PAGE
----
Higher rates of food insecurity have been observed among LGBT as compared to non-LGBT people. However little research has focused exclusively on food access for transgender people. This study aims to fill this gap and provides information about current experiences of food insufficiency—defined as sometimes or often not having enough to eat in the last 7 days—in a nationally representative household sample of transgender and cisgender people. Using data collected by the U.S. Census Bureau on the Household Pulse Survey, this study found that food insufficiency was almost two and a half times as common among transgender as cisgender people (19.9% vs. 8.3%).
Food insufficiency was much more common among some groups than others. Nearly five times as many transgender people of color as White cisgender people (28.2% vs 6.0%) experienced food insufficiency at some point during the summer or early fall of 2021. Far more transgender adults with a bachelor’s degree or more experienced food insufficiency than cisgender adults with the same educational attainment (15.7% vs 2.4%, respectively).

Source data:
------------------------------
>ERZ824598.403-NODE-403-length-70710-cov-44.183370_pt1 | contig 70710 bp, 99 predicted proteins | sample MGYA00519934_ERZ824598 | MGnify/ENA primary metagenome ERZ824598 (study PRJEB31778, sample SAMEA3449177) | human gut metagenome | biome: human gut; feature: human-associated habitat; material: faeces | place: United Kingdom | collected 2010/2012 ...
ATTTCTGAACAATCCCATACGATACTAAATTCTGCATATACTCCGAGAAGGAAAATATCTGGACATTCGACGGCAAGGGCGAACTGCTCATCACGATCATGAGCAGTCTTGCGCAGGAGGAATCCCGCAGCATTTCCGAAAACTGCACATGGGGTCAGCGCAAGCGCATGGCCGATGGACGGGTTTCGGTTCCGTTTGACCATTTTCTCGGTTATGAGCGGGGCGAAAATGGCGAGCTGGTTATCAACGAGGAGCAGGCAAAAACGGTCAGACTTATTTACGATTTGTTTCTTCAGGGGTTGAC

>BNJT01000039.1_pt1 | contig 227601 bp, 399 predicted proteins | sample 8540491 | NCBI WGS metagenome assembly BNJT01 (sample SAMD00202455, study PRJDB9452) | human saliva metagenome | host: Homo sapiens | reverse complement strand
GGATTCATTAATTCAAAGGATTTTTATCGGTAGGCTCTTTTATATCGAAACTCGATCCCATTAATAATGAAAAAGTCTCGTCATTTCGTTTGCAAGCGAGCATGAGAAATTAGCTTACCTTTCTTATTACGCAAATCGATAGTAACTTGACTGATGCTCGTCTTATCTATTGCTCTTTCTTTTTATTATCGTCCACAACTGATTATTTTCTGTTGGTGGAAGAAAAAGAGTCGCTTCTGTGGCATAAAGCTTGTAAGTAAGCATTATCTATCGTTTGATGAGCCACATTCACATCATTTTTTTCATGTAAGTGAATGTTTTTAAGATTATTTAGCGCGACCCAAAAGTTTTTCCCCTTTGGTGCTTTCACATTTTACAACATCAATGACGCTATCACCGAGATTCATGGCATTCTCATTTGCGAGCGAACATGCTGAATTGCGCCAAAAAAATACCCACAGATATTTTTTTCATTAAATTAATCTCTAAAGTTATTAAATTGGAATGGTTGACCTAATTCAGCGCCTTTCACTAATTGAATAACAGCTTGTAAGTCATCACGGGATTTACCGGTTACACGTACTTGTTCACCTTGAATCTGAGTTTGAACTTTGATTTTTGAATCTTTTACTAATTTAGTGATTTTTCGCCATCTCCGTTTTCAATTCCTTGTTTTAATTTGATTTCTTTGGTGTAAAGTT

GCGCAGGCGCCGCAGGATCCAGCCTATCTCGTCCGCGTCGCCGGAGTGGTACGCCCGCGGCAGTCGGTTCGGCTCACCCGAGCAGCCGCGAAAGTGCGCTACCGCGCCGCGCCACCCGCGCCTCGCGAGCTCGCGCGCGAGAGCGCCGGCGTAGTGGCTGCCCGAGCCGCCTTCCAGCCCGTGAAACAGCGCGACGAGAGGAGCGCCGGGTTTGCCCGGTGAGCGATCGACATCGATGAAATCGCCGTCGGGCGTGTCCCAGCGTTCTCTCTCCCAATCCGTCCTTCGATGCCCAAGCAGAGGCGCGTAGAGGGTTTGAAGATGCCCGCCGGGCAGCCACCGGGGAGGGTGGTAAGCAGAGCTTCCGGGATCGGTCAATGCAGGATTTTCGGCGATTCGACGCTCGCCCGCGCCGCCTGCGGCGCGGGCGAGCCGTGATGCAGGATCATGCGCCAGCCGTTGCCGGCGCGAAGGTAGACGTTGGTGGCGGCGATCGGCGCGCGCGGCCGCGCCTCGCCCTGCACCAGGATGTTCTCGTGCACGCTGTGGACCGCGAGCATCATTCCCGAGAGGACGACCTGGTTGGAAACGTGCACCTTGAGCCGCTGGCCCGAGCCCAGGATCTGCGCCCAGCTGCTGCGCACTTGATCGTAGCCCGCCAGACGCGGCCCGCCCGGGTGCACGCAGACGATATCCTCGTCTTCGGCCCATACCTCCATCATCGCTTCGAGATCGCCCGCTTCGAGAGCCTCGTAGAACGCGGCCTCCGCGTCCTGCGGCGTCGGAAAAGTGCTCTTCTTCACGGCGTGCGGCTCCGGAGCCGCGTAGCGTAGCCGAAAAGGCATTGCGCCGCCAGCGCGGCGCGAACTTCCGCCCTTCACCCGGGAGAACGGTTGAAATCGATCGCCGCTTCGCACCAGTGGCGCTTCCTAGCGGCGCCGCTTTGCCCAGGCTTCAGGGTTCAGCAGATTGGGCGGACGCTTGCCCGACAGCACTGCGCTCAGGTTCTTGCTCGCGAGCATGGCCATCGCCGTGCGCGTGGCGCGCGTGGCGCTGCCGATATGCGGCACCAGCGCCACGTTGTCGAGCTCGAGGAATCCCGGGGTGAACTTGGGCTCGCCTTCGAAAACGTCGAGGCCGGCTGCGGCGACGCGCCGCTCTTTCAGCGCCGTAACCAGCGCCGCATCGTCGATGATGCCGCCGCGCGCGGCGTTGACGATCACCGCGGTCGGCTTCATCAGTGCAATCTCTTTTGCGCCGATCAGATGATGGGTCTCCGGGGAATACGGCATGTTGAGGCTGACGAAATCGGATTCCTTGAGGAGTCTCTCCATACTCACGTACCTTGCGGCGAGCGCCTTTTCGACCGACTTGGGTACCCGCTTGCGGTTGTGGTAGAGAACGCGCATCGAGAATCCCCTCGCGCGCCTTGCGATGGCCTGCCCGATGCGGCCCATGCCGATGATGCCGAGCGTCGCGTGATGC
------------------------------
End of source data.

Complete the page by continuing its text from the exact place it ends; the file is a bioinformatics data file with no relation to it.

Household Pulse Survey data were further analyzed to provide information about current socioeconomic status, food resource utilization (e.g., SNAP, charitable food resources), and self-reported reasons for insufficient food among transgender adults and their cisgender counterparts. Only 28.7% of income-eligible transgender people were enrolled in SNAP as compared to 38.5% of income-eligible cisgender peers. In addition, over twice as many transgender people as cisgender people reported other barriers to accessing food, including that they could not get out to buy food (27.7% and 12.3%, respectively). Details about study methods, as well as tables, are included in the Appendix.